Telling stories is one of the most basic forms of communication. Most stories follow a common format in English:
- Setup: You describe the place, time, and what was happening.
- Event: You talk about an interesting thing that happened.
- Punchline: You describe the most important and interesting...
Casual speech is a way of talking that you use with people that you are close to and trust. There are different words, phrases, and ways of speaking that you can use with your friends, your family members, and with...
When people speak English, they don't say every word and every part of each word with the same speed, pitch, and loudness. English has patterns of stress, which means saying some sounds louder and stronger. There are two kinds of stress: stress within words and stress within sentences.
Understatement is when you express an idea with a much lower degree of importance, emphasis, or emotion than it really should be given. For example, if a man is extremely good-looking, you can describe it like this:
He's so handsome!
What a hottie!
Or you can use understatement:
He's not a...
When you exaggerate a fact, you state it much more extremely than it actually is. You can exaggerate things like numbers, sizes, lengths of time, emotions, degrees of like or dislike, and many other...
Small talk is polite conversation that people have with people that they are not very close to. It's conversation about topics which aren't too important or too personal.
When to make small talk:
English speakers make a lot of small talk.
- People make small talk with neighbors when they see...
Concession is a conversational technique that people use when trying to persuade someone. Here's an example from a conversation between a car salesman and a customer:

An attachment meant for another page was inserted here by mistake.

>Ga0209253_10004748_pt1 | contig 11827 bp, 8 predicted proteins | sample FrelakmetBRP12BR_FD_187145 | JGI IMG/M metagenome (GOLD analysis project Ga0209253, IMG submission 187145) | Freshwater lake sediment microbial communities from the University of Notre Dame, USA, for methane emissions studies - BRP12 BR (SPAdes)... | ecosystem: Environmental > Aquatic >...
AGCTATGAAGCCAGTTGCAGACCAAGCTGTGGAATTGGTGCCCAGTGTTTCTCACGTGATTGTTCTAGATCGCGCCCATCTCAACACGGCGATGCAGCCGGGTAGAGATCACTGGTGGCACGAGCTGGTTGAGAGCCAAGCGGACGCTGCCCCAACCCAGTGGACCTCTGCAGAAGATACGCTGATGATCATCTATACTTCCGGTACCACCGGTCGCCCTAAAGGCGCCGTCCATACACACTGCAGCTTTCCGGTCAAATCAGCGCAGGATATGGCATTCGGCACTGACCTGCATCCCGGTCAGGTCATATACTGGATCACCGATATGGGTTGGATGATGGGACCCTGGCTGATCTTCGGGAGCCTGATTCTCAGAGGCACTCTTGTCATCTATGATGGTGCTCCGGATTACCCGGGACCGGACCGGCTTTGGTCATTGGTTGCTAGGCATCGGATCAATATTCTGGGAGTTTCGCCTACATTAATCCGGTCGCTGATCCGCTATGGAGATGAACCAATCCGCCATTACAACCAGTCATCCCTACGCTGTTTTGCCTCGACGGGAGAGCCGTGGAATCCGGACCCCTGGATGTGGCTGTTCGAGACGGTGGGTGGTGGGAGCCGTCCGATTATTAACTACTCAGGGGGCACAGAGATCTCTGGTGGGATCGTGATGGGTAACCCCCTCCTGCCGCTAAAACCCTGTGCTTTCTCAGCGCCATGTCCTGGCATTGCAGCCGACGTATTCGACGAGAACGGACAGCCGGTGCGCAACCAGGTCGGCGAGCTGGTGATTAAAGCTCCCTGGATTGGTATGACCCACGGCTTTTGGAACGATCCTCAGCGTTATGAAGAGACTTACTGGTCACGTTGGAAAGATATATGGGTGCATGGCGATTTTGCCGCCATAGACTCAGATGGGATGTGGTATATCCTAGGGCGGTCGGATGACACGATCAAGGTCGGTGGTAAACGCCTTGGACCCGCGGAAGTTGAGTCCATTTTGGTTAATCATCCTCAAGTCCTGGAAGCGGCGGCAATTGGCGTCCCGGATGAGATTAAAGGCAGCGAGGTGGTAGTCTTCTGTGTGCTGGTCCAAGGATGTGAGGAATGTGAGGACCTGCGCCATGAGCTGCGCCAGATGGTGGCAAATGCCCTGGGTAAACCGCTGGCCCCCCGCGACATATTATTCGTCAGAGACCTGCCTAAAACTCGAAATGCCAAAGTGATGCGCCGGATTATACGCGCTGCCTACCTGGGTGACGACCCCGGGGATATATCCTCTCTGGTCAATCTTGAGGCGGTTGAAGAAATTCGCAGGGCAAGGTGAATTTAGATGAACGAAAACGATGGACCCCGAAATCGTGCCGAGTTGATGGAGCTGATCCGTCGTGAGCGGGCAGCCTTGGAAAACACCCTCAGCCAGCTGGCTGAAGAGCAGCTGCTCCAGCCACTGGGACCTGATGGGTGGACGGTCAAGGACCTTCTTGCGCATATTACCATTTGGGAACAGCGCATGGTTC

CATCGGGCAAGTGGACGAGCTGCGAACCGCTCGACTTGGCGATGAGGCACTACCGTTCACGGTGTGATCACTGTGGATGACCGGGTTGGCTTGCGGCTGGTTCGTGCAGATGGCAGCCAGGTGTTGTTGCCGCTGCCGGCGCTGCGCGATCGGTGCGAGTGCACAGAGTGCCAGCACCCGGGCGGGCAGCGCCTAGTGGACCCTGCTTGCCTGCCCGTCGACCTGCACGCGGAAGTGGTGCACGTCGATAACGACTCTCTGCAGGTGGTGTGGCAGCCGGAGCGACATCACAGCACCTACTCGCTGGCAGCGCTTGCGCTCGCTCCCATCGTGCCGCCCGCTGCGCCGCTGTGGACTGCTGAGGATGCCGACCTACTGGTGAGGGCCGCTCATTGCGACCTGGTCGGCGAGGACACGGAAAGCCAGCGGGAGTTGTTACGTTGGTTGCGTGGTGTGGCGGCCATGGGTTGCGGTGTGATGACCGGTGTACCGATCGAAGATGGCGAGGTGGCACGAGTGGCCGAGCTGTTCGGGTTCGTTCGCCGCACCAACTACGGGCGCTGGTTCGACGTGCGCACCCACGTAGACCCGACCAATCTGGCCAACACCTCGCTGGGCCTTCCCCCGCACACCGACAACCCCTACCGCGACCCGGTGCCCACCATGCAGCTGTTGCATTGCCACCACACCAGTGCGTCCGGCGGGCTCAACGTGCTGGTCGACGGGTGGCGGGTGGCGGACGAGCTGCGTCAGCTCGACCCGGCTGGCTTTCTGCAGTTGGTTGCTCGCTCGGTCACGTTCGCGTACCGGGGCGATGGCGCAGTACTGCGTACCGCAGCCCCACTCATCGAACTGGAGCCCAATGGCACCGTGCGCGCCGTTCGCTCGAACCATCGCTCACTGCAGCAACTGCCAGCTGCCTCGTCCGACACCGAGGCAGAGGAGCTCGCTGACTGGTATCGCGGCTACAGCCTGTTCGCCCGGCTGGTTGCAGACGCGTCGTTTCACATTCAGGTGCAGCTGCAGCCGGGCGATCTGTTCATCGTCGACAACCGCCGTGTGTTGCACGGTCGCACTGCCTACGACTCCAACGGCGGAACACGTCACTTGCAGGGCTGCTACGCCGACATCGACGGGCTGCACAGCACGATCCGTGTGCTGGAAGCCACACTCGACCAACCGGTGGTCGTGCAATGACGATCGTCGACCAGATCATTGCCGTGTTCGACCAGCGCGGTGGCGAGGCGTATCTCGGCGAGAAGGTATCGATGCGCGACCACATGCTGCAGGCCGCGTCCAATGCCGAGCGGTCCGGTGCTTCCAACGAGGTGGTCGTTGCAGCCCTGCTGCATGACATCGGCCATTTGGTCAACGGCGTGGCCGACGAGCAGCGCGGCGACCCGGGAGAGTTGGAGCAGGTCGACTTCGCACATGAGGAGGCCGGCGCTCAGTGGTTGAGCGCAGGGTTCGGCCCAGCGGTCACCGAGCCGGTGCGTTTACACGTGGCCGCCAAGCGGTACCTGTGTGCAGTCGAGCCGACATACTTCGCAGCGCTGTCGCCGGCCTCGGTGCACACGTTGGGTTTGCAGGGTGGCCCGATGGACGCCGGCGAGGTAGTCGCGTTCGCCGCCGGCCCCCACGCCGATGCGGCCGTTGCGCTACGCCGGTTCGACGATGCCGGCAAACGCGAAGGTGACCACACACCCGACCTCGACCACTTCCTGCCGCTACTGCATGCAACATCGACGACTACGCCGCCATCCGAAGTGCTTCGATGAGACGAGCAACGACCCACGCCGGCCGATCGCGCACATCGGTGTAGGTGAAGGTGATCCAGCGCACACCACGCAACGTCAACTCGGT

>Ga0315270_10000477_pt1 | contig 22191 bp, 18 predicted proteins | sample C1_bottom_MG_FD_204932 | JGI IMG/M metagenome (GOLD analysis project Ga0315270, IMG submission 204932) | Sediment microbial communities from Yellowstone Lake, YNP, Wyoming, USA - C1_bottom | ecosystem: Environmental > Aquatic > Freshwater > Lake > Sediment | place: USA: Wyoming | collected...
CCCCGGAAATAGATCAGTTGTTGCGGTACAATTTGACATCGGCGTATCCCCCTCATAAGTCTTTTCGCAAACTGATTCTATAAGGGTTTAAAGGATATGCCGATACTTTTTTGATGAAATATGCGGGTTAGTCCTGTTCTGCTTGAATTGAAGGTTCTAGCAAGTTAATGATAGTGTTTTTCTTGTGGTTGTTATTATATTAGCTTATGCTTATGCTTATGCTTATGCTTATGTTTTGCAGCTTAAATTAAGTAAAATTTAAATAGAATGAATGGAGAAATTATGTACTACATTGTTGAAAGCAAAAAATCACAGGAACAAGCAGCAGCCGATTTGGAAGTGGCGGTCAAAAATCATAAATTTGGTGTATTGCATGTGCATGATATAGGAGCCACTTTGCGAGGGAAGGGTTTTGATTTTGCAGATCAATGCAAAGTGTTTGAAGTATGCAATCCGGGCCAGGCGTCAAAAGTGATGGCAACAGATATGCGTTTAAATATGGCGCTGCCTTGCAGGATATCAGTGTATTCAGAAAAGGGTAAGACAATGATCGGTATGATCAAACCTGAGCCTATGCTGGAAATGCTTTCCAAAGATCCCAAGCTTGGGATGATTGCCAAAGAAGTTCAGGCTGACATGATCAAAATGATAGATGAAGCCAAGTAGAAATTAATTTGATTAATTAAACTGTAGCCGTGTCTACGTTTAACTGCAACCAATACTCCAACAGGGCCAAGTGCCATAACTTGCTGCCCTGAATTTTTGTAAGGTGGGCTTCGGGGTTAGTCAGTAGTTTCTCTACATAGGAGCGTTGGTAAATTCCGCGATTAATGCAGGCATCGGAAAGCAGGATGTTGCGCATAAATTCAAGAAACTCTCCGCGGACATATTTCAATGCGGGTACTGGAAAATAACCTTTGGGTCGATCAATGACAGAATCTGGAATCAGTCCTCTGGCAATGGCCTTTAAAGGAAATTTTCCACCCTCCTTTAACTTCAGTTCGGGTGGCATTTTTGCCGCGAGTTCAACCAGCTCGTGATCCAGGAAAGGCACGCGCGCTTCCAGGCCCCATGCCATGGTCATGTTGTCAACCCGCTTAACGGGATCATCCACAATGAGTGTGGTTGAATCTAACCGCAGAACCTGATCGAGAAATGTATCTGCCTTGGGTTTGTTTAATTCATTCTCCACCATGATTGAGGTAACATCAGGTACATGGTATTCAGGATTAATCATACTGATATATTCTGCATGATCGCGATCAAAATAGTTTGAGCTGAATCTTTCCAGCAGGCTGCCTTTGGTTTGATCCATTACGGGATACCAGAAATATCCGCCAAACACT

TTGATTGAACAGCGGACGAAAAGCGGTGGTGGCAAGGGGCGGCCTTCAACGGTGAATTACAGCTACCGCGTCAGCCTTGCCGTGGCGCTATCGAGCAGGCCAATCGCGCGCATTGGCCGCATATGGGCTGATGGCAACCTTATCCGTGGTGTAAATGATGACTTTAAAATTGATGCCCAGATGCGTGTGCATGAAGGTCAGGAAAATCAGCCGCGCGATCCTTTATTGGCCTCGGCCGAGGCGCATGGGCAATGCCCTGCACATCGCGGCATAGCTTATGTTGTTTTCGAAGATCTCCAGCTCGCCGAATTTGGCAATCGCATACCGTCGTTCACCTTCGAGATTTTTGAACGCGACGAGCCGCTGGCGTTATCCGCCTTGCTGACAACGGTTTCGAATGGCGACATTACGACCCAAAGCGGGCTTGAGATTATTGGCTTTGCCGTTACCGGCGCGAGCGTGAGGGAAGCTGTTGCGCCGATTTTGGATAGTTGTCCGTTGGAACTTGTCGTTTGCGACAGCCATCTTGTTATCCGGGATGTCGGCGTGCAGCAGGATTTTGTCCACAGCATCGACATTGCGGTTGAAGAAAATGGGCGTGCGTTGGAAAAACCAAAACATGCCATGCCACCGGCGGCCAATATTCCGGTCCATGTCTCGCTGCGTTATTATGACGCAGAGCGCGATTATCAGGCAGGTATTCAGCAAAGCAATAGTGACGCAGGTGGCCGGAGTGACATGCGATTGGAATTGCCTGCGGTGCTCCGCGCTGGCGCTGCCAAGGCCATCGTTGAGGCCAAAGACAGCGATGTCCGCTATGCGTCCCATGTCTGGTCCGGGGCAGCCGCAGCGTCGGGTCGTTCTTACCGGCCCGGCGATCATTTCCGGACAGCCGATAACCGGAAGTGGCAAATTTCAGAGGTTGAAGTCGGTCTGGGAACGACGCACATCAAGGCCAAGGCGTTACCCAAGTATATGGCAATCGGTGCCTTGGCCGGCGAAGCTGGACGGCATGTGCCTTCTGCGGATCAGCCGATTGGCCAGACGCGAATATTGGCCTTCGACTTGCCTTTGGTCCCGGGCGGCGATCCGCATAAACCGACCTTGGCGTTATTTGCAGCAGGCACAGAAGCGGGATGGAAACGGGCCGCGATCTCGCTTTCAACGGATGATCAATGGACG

This might be a little more than you wanted to spend, but if you think about the long-term value it's a great deal.
An adjective is a word that describes a noun. It's easy to understand simple adjectives. They're words like "big", "green", "young", and "expensive". Other adjectives are harder to spot.
Adjectives tell something about a noun, like:
three small holes
A clause is basically a sentence that's inside of another sentence. Here's a sentence:
I love mushrooms.
And here is a sentence with a clause:
I told her that I love mushrooms.
Each clause has to have a subject ("I") and a verb ("love").
There are two kinds of clauses: dependent and ...
A reader asked this question:
I have a question about the usage of "break". What is the difference of "The TV set is broken." and "The TV set broke." I've been unclear on that for a long time.
"The TV set is broken" is a statement about the situation of the TV right now. It doesn't work.